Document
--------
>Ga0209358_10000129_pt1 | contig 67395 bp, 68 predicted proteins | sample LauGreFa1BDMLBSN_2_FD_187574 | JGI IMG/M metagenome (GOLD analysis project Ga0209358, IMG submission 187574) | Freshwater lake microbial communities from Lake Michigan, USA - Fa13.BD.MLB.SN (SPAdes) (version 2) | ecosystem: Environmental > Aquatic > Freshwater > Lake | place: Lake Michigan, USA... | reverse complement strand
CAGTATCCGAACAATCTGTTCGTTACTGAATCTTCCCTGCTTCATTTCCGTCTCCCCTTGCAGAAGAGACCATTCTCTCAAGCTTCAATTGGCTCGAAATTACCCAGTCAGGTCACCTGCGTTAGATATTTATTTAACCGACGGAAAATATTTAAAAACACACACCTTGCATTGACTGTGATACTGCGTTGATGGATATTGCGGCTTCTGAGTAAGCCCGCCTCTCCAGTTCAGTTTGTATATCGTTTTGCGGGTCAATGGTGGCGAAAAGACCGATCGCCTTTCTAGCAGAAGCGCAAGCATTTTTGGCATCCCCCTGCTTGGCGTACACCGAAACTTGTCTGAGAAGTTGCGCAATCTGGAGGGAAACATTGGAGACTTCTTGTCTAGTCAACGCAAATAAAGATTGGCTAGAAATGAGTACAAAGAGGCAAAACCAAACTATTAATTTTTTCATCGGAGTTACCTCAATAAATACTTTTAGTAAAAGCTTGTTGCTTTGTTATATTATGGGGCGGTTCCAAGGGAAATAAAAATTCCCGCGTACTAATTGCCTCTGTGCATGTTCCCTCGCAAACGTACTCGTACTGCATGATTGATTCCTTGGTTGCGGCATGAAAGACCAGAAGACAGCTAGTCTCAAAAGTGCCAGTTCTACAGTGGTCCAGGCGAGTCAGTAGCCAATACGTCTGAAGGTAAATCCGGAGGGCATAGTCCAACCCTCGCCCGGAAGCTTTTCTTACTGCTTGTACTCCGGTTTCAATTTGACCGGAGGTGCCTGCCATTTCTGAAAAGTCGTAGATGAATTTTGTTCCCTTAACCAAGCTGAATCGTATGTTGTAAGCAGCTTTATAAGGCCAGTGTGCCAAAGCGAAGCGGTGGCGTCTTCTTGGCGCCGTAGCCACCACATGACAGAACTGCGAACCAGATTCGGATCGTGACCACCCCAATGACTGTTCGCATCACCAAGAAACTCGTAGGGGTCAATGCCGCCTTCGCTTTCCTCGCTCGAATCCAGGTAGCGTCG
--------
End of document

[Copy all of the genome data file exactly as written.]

>Ga0209358_10000129_pt1 | contig 67395 bp, 68 predicted proteins | sample LauGreFa1BDMLBSN_2_FD_187574 | JGI IMG/M metagenome (GOLD analysis project Ga0209358, IMG submission 187574) | Freshwater lake microbial communities from Lake Michigan, USA - Fa13.BD.MLB.SN (SPAdes) (version 2) | ecosystem: Environmental > Aquatic > Freshwater > Lake | place: Lake Michigan, USA... | reverse complement strand
CAGTATCCGAACAATCTGTTCGTTACTGAATCTTCCCTGCTTCATTTCCGTCTCCCCTTGCAGAAGAGACCATTCTCTCAAGCTTCAATTGGCTCGAAATTACCCAGTCAGGTCACCTGCGTTAGATATTTATTTAACCGACGGAAAATATTTAAAAACACACACCTTGCATTGACTGTGATACTGCGTTGATGGATATTGCGGCTTCTGAGTAAGCCCGCCTCTCCAGTTCAGTTTGTATATCGTTTTGCGGGTCAATGGTGGCGAAAAGACCGATCGCCTTTCTAGCAGAAGCGCAAGCATTTTTGGCATCCCCCTGCTTGGCGTACACCGAAACTTGTCTGAGAAGTTGCGCAATCTGGAGGGAAACATTGGAGACTTCTTGTCTAGTCAACGCAAATAAAGATTGGCTAGAAATGAGTACAAAGAGGCAAAACCAAACTATTAATTTTTTCATCGGAGTTACCTCAATAAATACTTTTAGTAAAAGCTTGTTGCTTTGTTATATTATGGGGCGGTTCCAAGGGAAATAAAAATTCCCGCGTACTAATTGCCTCTGTGCATGTTCCCTCGCAAACGTACTCGTACTGCATGATTGATTCCTTGGTTGCGGCATGAAAGACCAGAAGACAGCTAGTCTCAAAAGTGCCAGTTCTACAGTGGTCCAGGCGAGTCAGTAGCCAATACGTCTGAAGGTAAATCCGGAGGGCATAGTCCAACCCTCGCCCGGAAGCTTTTCTTACTGCTTGTACTCCGGTTTCAATTTGACCGGAGGTGCCTGCCATTTCTGAAAAGTCGTAGATGAATTTTGTTCCCTTAACCAAGCTGAATCGTATGTTGTAAGCAGCTTTATAAGGCCAGTGTGCCAAAGCGAAGCGGTGGCGTCTTCTTGGCGCCGTAGCCACCACATGACAGAACTGCGAACCAGATTCGGATCGTGACCACCCCAATGACTGTTCGCATCACCAAGAAACTCGTAGGGGTCAATGCCGCCTTCGCTTTCCTCGCTCGAATCCAGGTAGCGTCG